Episode 7 – Soviet Christmas Special

Greetings, Comrades, and Merry Christmas!

Sorry for the small delay, but the new episode is finally here. All the listener questions we received are answered…and then we talk about the very depressive issue of Christmas in the Soviet Union. Special thanks goes to Lynn, from The History of The Ottoman Empire podcast, for doing the intro – and he allowed us to do his, so after you’ve done with this episode, go and check him out at https://historyoftheottomanempire.squarespace.com/

We have two pictures this week! One is the Rubles that you might be getting in the following three months:
Roubles!

And the second one is Ded Moroz and Snegurochka. Santa Claus has nothing on this!

Ded Moroz

Also, you can now follow us on Twitter – @Eastern_Border. We post podcast updates, funny pictures, historical pictures, one movie link, which was really sad, and some news comments. Basically, stuff that’s at least kind of related to what we do here.

Anyways…enjoy the show, I hope your questions have been answered, and..,Merry Christmas!

Curonian
About Curonian 3 Articles
The humble creator of this podcast - living in Riga, Latvia, and trying to give you the best that I can.

6 Comments on Episode 7 – Soviet Christmas Special

  1. Good episode, thank you. English is easily understandable. Didn’t know that history of the Christmas tree. Interesting analysis of the Syria, I think it has much merit.

  2. Dave, you continue to be awesome. Please, notify us when the medal arrives, sorry for my terrible handwriting on the card, and check out other awesome podcasts at darkmyths.org

    And, of course, thank you for being here.

  3. Yet again, great podcast. I wish lots of Westerners could hear this!
    My father, who lived in Hungary in the 1950s, the Stalin Era, said something similar. He said they abolished CHristmas and came up with a guy called “Télapó”. Sort of “Father Winter.” Their small resistance was to dress up very nicely on Christmas Day.
    I wonder if Western folks will ever get it.
    But very good!!

  4. Listening to this episode, an early childhood memory came up to me. It was middle of winter in late 1970s, when our teacher asked – ok class, what kind of celebration are we expecting? – with huge wink towards freshly decorated fir-tree under the omnipresent portrait of Dedushka Lenin. The 5 or 6 years old me sprung up with joyous – Christmas day – yell. See, because my grandparents could not quit marking their annual time as they used to before soviets took over. Our nice teacher got gray and stiff on her face and went on, in funny, fast voice – christmas? what’s that christmas? there’s no such thing as christmas.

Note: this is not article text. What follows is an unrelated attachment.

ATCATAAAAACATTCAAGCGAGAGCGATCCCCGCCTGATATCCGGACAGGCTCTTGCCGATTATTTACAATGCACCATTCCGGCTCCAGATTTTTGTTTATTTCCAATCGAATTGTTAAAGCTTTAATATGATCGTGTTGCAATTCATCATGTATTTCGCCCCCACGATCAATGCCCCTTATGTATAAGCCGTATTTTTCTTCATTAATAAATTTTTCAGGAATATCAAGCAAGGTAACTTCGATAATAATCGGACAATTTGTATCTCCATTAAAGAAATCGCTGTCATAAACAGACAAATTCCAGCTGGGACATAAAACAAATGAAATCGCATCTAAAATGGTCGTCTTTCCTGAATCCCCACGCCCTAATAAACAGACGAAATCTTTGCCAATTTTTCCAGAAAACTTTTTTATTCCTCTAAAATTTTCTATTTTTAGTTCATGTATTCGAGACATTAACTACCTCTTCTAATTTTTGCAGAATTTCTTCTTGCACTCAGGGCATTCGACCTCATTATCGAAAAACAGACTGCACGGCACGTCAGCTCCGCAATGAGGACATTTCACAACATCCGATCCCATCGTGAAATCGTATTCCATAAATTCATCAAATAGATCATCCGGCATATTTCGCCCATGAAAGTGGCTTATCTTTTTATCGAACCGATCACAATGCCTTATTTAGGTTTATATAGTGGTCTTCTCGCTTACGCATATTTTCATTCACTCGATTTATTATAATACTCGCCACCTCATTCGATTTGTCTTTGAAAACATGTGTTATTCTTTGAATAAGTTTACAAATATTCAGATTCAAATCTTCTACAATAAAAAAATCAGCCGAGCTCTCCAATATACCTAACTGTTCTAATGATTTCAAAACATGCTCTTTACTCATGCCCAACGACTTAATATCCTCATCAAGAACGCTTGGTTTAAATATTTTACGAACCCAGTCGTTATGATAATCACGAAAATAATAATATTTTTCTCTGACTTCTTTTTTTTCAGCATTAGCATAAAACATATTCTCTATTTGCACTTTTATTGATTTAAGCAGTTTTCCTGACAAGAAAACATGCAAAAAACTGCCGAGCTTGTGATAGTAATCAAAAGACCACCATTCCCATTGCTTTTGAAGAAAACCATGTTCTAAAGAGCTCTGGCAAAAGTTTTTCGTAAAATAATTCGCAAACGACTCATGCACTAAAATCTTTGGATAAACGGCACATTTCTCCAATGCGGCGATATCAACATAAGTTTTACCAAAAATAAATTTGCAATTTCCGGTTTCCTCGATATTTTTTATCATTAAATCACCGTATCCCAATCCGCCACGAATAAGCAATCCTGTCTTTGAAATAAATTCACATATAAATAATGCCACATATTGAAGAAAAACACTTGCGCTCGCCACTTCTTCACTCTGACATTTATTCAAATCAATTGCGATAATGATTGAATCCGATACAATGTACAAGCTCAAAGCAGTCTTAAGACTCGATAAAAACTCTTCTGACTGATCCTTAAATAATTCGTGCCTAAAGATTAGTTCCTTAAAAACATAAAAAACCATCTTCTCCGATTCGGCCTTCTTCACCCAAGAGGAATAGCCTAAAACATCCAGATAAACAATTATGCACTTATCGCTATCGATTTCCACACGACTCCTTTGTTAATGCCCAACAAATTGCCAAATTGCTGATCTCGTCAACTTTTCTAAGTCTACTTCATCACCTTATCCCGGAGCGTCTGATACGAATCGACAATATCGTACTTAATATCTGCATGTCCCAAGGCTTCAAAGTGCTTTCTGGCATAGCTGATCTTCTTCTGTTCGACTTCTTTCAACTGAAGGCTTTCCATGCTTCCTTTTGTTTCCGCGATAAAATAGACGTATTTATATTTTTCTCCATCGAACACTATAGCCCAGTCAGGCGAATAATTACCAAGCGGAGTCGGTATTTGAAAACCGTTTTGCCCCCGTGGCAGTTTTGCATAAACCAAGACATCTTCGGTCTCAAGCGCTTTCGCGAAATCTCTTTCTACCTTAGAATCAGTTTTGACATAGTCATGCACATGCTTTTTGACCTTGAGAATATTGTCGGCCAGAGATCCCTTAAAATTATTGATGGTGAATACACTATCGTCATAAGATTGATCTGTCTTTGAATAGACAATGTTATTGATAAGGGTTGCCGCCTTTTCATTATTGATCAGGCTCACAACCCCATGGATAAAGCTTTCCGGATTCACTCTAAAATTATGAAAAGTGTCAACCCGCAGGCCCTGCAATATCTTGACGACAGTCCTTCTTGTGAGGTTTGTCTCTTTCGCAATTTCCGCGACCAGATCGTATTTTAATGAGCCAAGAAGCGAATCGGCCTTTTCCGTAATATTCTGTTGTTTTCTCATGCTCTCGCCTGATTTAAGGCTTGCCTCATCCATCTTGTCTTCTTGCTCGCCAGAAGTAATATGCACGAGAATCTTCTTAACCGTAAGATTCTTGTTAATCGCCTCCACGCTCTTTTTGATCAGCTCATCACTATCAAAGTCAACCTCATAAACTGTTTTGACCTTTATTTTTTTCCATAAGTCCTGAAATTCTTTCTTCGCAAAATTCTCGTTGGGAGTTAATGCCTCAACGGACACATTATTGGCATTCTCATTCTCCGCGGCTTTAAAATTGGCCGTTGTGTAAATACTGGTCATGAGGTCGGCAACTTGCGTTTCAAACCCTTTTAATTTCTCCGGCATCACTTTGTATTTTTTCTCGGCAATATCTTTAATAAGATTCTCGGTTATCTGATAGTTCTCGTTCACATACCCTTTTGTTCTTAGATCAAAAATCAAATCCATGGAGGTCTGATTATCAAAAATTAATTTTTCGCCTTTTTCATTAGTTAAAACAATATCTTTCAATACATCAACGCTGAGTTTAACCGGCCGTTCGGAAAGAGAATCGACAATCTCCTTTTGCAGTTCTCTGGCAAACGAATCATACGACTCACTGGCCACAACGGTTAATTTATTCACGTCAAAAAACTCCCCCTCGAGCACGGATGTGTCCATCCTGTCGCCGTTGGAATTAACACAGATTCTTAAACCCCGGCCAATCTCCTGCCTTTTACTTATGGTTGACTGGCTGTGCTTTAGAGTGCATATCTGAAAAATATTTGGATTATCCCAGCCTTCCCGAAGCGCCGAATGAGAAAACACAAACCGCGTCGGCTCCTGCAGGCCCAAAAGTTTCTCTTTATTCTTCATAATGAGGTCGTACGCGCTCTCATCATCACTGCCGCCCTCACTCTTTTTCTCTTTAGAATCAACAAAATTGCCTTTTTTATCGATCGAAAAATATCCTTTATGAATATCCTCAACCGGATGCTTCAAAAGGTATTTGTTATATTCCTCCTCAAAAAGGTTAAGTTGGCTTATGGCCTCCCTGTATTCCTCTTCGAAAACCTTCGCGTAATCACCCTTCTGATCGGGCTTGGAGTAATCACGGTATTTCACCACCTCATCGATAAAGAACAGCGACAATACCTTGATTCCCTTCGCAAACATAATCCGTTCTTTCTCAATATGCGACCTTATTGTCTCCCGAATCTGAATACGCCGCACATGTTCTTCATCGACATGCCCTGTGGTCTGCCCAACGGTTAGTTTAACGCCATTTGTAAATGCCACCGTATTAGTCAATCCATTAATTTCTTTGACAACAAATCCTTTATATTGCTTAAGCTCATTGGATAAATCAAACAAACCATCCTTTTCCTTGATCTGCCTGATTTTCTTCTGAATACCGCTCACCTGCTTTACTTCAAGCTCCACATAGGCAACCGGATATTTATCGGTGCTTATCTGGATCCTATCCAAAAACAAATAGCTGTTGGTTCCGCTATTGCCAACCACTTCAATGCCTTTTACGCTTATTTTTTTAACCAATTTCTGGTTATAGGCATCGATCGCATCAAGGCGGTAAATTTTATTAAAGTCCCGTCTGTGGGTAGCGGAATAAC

She composed fast, put her smile back, asked – anybody else knows? – and nodded happily to other children telling it’s the new year’s day. I wasn’t much upset even. Grownups contradicting each other, what else was new? And only decades later it came to me what peril I were bringing to my family, if there was right stack around of loose children lips and eager to denounce parents. Such was the spirit of the soviet era. And that’s what this show is about.

    As an older friend and compatriot of Eastern Border’s team, I’m really happy to see this show growing from a heap of anecdotal evidences into serious collection of oral history, describing the everyday life on this side of the iron curtain, and how that dreadful legacy keeps messing up our life 26 years later.

    I wholeheartedly recommend this podcast to my contemporal Cold War time westerners, and as well to younger people, to everyone curious about everyday life of the soviet era.

  5. Great podcast! Fascinating topic and you’re a terrific podcaster. I actually would have liked to hear more of your opinion on the Syria situation. You mentioned that there are differences in how you see things compared to the Scandinavian countries–could you elaborate? I understand if you want to avoid getting too political. Have you heard of coral castle in Florida? I think that guy was from Latvia. Love the podcast, this topic is so interesting, I have so many questions. Also, your accent is adorable!

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